When Does a Death Qualify for Wrongful Death?
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When Does a Death Qualify for Wrongful Death?

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Posted on February 21, 2023

The aftermath of a loved one’s death is always a distressing, emotionally wrought time, but when the death was unexpected and preventable, it’s even more traumatic for loved ones left behind. Family members who’ve lost a loved one suffer the emotional and economic hardships that come from losing the support and guidance of a parent, the companionship and comfort of a spouse, or the devotion of a loved and nurtured child. While all deaths feel “wrong” for those who’ve been left behind, in order for a death to qualify as a wrongful death under Washington law, it must be more than tragic—it must meet specific legal standards before the survivors can make a claim for wrongful death in order to recover damages such as medical costs, funeral expenses, and loss of the income and benefits the loved one would have provided as well as the loss of companionship, care, guidance, and support. Family members may also recover compensation for the grief and anguish they’ve experienced.

What Are the Standards for a Wrongful Death Claim in Washington?

A person’s death meets the legal standards for wrongful death when the death directly resulted from “the wrongful act, neglect, or default of another person.” This means the law considers a death wrongful if it was caused by any action or inaction of another person or entity, for example:

  • A car accident with the other driver at fault due to reckless driving, DUI, or distracted driving
  • Medical malpractice cases resulting in a death
  • A work accident caused by negligence
  • Defective product accidents resulting in death
  • Commercial truck accidents causing death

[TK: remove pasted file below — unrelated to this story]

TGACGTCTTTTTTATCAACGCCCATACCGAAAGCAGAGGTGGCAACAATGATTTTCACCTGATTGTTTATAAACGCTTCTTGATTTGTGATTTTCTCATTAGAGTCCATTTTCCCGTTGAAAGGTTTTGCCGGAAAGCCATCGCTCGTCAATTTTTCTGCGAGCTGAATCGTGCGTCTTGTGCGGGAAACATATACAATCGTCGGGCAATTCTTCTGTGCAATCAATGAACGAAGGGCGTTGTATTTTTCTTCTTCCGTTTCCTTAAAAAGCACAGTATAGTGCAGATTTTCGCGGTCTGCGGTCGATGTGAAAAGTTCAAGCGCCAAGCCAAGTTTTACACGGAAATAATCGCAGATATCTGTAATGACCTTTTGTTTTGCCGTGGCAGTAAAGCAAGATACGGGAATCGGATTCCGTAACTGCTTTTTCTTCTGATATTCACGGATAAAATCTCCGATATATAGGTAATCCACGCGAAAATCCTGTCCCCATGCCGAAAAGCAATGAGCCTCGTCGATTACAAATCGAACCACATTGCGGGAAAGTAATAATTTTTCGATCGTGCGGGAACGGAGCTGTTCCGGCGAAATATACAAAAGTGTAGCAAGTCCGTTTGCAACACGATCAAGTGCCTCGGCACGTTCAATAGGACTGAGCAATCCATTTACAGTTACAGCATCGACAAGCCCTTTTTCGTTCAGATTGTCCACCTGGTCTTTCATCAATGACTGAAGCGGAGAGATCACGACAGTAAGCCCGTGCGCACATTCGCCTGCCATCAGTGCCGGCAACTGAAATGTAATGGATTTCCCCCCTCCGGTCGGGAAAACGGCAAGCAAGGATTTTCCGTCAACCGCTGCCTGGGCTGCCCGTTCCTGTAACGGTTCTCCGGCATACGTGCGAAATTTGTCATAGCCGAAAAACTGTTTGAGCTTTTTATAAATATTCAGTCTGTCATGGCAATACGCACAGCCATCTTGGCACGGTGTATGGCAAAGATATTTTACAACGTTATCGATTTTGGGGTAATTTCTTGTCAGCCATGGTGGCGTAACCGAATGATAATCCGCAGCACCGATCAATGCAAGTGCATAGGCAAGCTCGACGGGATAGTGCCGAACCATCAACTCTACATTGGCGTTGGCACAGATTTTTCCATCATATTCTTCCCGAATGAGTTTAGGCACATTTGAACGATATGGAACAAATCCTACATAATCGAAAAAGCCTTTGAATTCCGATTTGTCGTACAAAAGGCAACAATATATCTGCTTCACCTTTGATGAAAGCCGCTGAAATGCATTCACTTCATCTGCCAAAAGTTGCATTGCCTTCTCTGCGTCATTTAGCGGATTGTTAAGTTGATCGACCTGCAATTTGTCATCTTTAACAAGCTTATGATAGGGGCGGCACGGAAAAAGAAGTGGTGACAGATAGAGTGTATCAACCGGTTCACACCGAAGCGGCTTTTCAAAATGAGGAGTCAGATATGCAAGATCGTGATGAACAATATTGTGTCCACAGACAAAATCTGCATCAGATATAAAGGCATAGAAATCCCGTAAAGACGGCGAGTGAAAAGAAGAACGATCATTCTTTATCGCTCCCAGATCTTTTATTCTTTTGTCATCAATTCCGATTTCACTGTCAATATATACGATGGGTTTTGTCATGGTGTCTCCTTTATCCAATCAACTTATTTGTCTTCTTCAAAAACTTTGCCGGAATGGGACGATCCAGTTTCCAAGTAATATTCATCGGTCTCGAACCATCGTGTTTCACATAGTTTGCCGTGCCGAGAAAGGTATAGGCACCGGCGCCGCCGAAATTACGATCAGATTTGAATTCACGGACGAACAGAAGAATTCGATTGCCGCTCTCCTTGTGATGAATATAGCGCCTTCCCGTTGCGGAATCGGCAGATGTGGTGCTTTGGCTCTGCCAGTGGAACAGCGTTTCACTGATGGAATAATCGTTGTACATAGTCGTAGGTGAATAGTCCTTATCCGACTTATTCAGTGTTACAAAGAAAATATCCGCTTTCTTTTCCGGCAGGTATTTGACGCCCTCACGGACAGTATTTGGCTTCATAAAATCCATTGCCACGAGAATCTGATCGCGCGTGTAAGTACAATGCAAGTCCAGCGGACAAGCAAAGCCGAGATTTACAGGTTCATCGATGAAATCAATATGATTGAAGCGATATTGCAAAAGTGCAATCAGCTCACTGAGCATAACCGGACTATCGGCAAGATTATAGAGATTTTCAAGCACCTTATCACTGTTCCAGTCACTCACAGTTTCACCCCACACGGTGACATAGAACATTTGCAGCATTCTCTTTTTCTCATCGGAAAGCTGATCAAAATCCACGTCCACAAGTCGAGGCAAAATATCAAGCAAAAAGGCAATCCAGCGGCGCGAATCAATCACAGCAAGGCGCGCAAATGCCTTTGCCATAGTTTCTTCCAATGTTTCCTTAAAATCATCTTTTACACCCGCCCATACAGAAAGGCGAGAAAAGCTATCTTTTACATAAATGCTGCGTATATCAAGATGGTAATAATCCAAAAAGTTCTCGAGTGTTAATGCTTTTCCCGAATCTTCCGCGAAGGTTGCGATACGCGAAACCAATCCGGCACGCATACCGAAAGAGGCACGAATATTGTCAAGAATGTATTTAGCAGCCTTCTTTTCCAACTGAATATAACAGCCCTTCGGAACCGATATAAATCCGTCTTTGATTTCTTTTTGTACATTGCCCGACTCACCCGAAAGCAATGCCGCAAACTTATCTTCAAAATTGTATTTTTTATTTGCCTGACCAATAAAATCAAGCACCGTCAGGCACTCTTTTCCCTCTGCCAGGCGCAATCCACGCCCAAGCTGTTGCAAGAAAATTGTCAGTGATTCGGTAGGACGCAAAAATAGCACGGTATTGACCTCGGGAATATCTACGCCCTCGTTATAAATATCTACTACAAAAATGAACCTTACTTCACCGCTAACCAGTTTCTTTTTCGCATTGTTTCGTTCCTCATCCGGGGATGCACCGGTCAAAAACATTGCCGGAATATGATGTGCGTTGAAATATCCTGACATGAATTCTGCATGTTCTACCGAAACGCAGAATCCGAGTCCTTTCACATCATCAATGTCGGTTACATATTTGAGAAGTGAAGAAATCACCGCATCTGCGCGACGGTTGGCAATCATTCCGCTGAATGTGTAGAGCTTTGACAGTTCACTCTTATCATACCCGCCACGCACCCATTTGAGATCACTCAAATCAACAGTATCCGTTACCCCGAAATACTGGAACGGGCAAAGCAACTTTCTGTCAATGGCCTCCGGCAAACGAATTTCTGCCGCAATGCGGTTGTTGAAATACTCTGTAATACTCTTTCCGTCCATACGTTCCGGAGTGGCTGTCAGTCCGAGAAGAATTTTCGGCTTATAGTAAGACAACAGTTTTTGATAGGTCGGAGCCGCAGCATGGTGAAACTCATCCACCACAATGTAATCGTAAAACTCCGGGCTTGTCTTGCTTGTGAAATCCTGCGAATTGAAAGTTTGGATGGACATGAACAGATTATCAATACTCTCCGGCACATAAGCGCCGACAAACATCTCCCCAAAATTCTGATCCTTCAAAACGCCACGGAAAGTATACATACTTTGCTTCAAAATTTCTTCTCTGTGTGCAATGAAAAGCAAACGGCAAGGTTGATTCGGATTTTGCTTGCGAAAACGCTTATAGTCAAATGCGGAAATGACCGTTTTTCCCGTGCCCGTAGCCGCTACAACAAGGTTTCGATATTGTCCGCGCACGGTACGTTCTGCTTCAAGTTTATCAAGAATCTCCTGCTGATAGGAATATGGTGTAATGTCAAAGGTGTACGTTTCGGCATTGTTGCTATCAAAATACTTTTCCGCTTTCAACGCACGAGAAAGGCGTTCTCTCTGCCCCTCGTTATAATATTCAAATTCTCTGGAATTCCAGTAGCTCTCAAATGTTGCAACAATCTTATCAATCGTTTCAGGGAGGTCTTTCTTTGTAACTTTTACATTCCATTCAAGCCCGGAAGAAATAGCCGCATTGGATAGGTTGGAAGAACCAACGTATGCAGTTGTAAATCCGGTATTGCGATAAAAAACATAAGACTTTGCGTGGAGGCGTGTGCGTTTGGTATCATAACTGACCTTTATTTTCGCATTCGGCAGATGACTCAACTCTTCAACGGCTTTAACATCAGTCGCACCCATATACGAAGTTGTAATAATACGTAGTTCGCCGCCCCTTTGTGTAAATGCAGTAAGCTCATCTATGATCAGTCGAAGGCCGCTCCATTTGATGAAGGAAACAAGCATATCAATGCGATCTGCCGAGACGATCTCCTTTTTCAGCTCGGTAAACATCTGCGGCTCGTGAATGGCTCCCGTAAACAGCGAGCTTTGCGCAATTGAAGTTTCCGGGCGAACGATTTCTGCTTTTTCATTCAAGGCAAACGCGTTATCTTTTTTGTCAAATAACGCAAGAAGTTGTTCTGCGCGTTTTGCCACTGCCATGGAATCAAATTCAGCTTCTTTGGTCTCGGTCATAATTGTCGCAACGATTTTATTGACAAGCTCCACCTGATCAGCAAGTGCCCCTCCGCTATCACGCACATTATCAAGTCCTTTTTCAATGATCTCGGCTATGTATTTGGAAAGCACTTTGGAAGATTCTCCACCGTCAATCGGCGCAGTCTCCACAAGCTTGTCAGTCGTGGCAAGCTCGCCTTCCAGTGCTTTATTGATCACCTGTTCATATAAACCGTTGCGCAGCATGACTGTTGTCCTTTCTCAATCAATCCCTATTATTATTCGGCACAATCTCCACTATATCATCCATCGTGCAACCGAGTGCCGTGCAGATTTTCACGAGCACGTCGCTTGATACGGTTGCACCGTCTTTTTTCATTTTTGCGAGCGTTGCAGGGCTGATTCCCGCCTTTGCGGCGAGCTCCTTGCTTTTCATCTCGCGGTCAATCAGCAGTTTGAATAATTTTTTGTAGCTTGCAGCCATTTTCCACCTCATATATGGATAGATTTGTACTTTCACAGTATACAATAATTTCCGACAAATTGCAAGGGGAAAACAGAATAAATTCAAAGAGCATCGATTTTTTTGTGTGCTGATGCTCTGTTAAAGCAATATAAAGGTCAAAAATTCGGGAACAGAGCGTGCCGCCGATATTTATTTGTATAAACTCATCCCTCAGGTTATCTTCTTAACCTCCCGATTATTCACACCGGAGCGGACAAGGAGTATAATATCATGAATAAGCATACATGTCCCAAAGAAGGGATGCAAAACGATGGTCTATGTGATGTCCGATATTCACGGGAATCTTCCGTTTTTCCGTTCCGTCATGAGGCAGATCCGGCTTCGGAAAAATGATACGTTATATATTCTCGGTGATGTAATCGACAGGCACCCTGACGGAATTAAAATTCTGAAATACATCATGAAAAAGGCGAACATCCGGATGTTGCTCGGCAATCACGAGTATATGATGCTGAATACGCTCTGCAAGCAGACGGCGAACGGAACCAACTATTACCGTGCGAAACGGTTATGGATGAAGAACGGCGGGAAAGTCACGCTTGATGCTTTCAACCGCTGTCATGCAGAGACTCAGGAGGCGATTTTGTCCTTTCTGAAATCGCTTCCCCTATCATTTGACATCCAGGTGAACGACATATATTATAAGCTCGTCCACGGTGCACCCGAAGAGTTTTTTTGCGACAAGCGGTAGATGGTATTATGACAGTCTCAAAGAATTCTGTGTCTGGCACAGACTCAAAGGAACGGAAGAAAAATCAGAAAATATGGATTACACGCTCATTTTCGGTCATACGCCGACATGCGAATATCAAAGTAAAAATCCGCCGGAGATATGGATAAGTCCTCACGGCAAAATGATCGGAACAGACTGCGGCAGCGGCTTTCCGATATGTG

• Pedestrian accidents causing death
  • Birth injuries causing death
  • Deaths caused by nursing home abuse or neglect
  • Criminal assault deaths

When a loved one dies due to the negligence, wrongdoing, or recklessness of someone else, their surviving loved ones have the right to regain economic and noneconomic losses through a wrongful death lawsuit.

Proving a Wrongful Death Claim

A successful wrongful death claim requires the plaintiff to meet the following legally defined points to prove that the defendant was at fault for the death:

  • That the defendant owed a reasonable duty of care to the person, such as a driver owing others on the road the duty of care to drive responsibly, or a doctor owing a patient the duty of care to provide appropriate and timely healthcare at the highest acceptable standards
  • That the defendant breached their duty of care through an act of negligence, recklessness, or wrongdoing
  • That the breach of their duty resulted in the loved one’s death
  • That the family members suffered economic and non-economic damages as a result of the death.

Who Can File A Wrongful Death Lawsuit in Washington?

Washington’s revised code allows only certain survivors to file a wrongful death lawsuit, specifically those who suffer economic damages due to the death. According to Washington’s Revised Code (RCW) 4.20.020, those who may file a wrongful death lawsuit include:

  • A spouse or the domestic partner of the deceased person
  • The biological children or stepchildren of the deceased
  • Parents or a sibling of the deceased only if they died without a spouse or children AND if the parents or sibling depended on the deceased for support

The law limits those who can file a wrongful death lawsuit in order to prevent distant relatives who did not depend on the decedent’s support from attempting to file claims.

How Long Does a Surviving Loved One Have to File a Wrongful Death Claim in Washington?

Washington places a time limit on wrongful death claims to protect defendants from the indefinite threat of lawsuits as well as to preserve the quality of evidence for a claim. In Washington, survivors have up to three years from the date of the death to file a wrongful death claim.

A Kent wrongful death attorney can evaluate your case and help you file a claim if your loved one died due to someone else’s fault.